I don’t think we’re going too far out on a limb when we say that the Internet is one of the most amazing inventions ever concocted by humans. 50 years ago, the precursor to the Internet, ARPANET was launched by the U.S. Department of Defense at four west coast universities, changing the way people shared data forever. Let’s take a look at ARPANET and how it grew into the Internet we all use constantly today.
During the Cold War there was a constant need for coded systems to transmit data quickly. In the mid-1960s, the U.S. Department of Defense created what they called the Advanced Research Projects Agency (ARPA), which worked on integrating new technologies that would help the United States achieve its foreign policy goals. One of the scientists that was commissioned was Joseph Lickliter, who had the idea of connecting computers at important research centers. It was a way for engineers and intellectuals to collaborate on DoD-funded projects. The network, called ARPANET, was launched in 1969.
At first, growth was slow. Small packets were sent over telephone lines, but along the way there were many innovations that set the tone for the shared computing constructs that we regularly use today. One such innovation was packet-switching. Packet-switching allows a computer to connect to several other computers at once by sending individual packets of information. In this way, computers were able to constantly send and receive information. With this method each computer on ARPANET would have (what amounts to) an address book that is constantly updated.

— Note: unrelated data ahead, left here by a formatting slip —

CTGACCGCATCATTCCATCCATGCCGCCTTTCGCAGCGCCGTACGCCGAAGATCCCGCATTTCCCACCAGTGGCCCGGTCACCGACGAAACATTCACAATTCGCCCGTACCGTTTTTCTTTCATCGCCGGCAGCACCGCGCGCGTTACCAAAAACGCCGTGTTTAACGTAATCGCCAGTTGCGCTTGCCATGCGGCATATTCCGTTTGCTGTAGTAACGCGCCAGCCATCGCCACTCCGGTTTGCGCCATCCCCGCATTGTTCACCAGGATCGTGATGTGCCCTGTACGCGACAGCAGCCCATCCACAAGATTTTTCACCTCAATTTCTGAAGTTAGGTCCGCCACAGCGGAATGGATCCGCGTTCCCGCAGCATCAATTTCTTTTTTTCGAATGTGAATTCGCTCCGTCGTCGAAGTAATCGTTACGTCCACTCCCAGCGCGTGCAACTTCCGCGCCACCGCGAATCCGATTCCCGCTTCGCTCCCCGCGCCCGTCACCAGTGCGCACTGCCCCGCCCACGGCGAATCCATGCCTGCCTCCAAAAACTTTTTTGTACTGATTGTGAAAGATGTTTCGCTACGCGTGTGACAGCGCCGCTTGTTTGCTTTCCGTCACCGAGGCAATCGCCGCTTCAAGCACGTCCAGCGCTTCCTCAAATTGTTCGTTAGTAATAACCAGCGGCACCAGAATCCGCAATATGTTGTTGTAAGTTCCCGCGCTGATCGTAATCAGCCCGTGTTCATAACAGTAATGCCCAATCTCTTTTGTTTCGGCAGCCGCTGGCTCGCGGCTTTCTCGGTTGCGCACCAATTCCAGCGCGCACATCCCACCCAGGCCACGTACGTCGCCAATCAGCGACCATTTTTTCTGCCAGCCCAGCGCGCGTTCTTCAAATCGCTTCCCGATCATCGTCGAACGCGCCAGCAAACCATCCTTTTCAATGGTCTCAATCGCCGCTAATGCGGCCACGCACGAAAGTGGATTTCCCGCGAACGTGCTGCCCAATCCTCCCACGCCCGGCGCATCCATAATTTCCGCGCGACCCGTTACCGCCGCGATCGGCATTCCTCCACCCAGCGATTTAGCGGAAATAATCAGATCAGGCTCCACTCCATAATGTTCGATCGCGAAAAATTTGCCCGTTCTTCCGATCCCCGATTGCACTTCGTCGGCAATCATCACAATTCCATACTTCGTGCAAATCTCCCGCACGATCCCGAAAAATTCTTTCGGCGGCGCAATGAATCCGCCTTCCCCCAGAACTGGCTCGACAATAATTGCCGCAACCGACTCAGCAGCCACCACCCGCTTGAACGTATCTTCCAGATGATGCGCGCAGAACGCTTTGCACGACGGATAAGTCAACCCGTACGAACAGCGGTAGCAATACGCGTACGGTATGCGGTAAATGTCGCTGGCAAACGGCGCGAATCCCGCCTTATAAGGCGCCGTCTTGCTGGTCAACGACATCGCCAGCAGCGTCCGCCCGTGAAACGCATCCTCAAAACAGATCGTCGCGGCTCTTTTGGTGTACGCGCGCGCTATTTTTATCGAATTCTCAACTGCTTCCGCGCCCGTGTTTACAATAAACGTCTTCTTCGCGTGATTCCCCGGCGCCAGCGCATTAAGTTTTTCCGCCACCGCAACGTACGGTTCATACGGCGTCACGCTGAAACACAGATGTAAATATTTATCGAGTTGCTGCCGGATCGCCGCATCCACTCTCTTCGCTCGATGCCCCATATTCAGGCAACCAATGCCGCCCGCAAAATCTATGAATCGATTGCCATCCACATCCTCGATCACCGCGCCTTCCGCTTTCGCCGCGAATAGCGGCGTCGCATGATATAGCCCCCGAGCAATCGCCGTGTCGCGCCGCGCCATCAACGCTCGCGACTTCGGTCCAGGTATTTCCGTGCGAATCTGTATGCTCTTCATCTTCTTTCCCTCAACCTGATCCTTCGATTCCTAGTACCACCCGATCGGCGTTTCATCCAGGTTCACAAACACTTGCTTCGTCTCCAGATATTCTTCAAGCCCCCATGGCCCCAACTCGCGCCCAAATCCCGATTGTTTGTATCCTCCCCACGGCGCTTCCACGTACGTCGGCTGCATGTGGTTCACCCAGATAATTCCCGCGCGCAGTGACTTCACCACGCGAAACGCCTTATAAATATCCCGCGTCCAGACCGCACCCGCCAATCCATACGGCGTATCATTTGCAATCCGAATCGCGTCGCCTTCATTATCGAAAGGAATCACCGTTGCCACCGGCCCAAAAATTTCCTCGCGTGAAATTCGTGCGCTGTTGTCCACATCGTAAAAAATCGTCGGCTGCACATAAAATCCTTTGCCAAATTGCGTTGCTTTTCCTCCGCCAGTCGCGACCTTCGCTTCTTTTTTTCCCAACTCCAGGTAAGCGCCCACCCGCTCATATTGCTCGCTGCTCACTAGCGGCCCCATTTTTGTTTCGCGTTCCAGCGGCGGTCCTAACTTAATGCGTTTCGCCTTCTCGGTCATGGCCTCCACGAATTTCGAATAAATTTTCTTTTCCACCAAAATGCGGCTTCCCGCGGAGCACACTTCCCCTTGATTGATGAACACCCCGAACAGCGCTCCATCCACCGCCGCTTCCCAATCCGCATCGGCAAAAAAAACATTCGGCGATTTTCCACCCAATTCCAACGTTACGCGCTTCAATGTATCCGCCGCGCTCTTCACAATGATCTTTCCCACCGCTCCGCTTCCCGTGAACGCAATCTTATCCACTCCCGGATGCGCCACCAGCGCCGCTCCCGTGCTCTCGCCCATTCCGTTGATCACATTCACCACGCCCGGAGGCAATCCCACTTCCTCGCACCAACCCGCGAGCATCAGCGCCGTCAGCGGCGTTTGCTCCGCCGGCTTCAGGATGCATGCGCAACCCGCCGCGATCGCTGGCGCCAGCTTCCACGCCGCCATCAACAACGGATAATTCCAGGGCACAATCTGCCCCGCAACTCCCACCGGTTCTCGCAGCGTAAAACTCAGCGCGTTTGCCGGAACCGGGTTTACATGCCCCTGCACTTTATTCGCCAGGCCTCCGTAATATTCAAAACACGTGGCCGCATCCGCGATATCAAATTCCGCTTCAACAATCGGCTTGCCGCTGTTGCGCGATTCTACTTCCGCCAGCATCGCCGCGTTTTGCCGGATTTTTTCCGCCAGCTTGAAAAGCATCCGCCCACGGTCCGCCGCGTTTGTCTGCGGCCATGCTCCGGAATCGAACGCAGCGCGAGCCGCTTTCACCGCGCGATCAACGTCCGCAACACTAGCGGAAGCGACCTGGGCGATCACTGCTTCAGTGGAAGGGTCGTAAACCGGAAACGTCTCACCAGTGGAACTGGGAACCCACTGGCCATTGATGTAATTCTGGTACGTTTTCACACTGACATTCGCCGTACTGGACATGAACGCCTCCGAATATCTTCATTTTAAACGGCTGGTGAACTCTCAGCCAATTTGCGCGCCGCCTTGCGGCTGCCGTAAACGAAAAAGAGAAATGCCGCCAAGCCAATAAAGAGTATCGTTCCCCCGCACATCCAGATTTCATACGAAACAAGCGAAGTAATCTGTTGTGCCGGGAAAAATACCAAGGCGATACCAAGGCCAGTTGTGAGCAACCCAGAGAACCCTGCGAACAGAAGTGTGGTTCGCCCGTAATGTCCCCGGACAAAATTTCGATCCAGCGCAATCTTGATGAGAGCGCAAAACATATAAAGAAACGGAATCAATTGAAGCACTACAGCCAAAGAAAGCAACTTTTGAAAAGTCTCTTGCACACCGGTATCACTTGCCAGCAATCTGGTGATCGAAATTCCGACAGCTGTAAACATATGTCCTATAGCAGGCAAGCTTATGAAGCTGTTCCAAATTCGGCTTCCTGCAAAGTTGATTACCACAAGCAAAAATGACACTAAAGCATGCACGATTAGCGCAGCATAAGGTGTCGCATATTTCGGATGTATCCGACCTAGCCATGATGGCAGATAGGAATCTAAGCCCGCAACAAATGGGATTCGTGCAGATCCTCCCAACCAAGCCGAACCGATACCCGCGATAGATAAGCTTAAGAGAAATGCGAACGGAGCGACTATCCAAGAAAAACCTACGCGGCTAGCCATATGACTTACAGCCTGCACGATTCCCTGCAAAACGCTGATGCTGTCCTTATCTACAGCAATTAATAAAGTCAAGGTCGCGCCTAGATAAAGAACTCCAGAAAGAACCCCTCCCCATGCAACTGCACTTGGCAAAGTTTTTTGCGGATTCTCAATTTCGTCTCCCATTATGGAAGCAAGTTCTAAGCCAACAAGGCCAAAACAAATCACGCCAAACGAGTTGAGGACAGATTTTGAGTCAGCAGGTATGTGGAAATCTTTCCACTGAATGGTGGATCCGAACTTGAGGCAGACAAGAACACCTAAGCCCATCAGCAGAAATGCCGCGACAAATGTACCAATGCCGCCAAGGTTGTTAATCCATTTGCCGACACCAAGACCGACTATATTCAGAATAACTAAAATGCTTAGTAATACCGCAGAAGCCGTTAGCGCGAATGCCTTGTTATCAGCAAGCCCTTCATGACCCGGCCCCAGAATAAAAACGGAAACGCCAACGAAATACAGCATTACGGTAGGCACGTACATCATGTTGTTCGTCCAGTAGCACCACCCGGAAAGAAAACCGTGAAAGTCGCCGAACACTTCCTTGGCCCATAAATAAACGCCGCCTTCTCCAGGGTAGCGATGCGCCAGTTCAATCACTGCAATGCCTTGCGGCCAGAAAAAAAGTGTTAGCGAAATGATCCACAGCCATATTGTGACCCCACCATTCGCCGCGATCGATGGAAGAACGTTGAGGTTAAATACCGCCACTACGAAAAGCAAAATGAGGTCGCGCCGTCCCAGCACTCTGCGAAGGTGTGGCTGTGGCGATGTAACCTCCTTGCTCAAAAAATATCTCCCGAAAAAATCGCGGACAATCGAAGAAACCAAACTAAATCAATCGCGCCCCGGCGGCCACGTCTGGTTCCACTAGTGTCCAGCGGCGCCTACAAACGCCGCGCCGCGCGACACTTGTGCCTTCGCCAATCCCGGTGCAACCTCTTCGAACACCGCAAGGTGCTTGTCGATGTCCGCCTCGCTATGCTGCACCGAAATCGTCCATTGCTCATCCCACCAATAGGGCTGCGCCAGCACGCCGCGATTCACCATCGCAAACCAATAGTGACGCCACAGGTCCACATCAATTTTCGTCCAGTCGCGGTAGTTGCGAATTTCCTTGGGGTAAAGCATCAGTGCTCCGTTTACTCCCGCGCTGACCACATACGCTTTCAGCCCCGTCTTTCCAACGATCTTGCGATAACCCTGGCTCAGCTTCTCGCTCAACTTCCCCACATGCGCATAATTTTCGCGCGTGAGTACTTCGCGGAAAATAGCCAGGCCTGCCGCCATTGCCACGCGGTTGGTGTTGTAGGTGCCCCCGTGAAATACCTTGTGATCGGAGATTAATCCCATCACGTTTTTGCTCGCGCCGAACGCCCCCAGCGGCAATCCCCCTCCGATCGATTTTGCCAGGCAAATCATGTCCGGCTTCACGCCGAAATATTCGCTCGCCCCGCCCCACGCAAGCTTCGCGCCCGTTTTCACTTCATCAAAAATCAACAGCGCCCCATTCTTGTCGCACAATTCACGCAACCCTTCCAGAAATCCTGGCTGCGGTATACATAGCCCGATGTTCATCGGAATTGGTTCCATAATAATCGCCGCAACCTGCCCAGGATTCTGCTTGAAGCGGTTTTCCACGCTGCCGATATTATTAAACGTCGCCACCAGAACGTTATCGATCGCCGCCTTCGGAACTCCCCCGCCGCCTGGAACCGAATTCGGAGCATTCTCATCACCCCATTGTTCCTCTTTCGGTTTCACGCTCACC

As the network grew, however, this packet switching model, which was beneficial, was just too slow to facilitate an accurate account of addresses on the system. So in 1973, the engineers at ARPA decided that Stanford University (a founding member) would keep a master address book that was kept up to date by network administrators. This decongested the network significantly.
By 1977, ARPANET had over 100 computers connected to it; and, with the age of personal computing starting to rear its head, changes started to come fast. It was about this time that other computing networks began to pop up. As they first started to connect with each other there was no interoperability between them, but this problem was remedied early in the 1980s with the standardization of what is called Transmission Control Protocol/Internet Protocol (TCP/IP). This was the first time the world Internet was used.
ARPA engineers realized pretty quickly that the connecting networks that were now using the same protocol set (TCP/IP) were too numerous and were going to be unmanageable. This is when the modern Domain Name System (DNS) was introduced. They separated all addresses by domains. The first level, or top-level, domains would dictate the type of organization that a packet was being sent to. Examples include .com and .edu. Today, there are over 1,000 top-level domains out there.
A second-level domain provided the host where data packets would be delivered. Examples that you see today are amazon.com or cornell.edu. This system provided specific data packet routing, setting the stage for the modern-day Internet.
By the late 1980s the DoD decided that ARPANET had accomplished its objectives and shut it down. It was handed off to a private company called NSFNET in 1990. In 1992, the modern Internet Service Provider (ISP) was created as the U.S. Congress passed a law allowing commercial traffic on the newly formed Internet.
Nowadays, the United Nations has proclaimed that Internet service is a fundamental human right. This marvel of human ingenuity would not have been possible without ARPA and ARPANET.